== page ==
Let me tell you about two women.
The first I met at a seminar. She was confident, fluent, and exuded this really powerful vibe that was very intimidating. When we were asked to introduce ourselves in little groups, she described herself as an all-out career woman. Her exact statement was – “If I were made to choose between my career and my family, I’d choose career without batting an eyelash.”
The second one’s my friend. She’s independent, charming, and was working as a professional nurse before she got married. Now she’s a stay-at-home mom to two extremely pretty girls. Out of curiosity, I once asked her if she’s ever considered going back to work. She said she wanted to but couldn’t because she’s gotten so used to taking care of her kids that she can’t imagine leaving them to nannies while she worked.
Two completely different women, both deserving of respect.
Why am I writing about this? Well, for the past months, I’ve been reflecting about women and the roles that society feed on them – on us. I guess that my sudden shift from being in a career to nada is taking its toll that I have gotten more sensitive to remarks on the topic from peers or acquaintances. It has become more evident to me now that indeed, it’s not only men that can be cruel to women – women can be just as insensitive.
My points –
If you’re happily married, stop forcing your single friend to go find a man she can marry. Just because you’re hitched doesn’t mean everyone else have to.
If you have kids, stop telling some other woman what she’s missing out by not having kids or what she’ll be missing out once she starts having them. I never realized how offensive this is until I got married and people started minding our reproductive abilities.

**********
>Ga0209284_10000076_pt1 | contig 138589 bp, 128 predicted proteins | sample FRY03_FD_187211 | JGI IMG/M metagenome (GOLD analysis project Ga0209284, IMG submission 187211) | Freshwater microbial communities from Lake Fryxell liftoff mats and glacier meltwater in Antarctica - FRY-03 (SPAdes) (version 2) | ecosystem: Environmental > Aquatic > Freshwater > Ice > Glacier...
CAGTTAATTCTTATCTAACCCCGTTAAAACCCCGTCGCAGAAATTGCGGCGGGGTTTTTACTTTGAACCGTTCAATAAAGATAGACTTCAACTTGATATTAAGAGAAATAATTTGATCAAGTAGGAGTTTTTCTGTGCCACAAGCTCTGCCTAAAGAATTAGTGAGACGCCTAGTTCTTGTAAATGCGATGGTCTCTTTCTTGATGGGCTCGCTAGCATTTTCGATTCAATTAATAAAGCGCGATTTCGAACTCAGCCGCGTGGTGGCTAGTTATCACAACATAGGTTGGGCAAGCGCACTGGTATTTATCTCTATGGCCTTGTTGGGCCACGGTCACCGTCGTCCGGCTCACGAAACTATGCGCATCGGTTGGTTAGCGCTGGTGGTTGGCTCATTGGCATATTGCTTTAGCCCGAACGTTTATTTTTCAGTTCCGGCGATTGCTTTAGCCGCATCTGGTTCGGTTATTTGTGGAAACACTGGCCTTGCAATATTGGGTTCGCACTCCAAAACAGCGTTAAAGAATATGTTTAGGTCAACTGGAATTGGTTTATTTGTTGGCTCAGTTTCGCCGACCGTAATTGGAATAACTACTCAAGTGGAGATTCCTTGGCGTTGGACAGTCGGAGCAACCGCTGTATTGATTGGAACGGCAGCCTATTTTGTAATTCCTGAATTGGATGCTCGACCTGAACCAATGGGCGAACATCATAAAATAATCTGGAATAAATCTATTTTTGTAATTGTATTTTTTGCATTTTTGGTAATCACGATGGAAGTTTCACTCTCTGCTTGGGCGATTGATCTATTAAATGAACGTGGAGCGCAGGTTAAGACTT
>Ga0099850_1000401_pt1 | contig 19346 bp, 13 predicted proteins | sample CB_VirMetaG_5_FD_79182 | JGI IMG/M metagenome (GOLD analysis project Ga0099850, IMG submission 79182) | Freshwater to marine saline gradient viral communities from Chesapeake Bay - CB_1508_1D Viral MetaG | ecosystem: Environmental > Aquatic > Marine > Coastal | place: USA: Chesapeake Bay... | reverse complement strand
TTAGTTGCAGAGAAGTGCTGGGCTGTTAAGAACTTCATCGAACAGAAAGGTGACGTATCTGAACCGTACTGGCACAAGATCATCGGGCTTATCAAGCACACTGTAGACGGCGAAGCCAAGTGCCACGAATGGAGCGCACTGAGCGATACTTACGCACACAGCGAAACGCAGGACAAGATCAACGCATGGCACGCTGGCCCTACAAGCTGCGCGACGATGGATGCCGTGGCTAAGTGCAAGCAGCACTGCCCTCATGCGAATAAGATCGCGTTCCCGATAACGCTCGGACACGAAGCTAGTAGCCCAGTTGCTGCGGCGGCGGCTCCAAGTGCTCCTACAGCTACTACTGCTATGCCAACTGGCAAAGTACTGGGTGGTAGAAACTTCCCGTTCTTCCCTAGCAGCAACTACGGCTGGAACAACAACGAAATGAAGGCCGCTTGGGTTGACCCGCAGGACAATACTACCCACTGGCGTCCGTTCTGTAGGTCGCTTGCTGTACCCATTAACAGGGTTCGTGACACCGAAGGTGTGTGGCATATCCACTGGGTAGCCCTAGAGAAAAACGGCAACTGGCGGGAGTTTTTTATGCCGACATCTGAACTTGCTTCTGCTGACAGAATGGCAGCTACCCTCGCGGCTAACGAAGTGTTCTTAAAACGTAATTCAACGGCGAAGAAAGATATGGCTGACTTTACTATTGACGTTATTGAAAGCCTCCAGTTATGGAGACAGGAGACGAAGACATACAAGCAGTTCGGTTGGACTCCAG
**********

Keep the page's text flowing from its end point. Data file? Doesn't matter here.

If you’re a working woman, stop assuming that women who stay at home are not doing anything worthwhile and are most probably bored to death. For all you know, they may just be having the time of their lives while you rush each day trying to beat your deadlines.
If you’re a stay-at-home, don’t think that working women who leave their kids behind for work are failing at motherhood. And please, don’t go competing with another stay-at-home as to who’s more domesticated.
When we begin treating women who stay at home as no good, we have a problem. When we begin thinking of them as people who have nothing better to do than watch soap operas and sleep, we have a problem. When we begin assuming that all these women could do is cook, bake, clean, and cater to kids – WE HAVE A PROBLEM!
In the same manner, when we think that career women are bad mothers or bad wives, we’ve allowed ourselves to be part of a community that strip women of their freedom to choose beautiful life opportunities apart from marriage and motherhood.
Women, respect your choices by respecting the choices of other women. Live your life the way you want to, but don’t force others to think that it’s worth emulating.
Featured image from cloudfront.net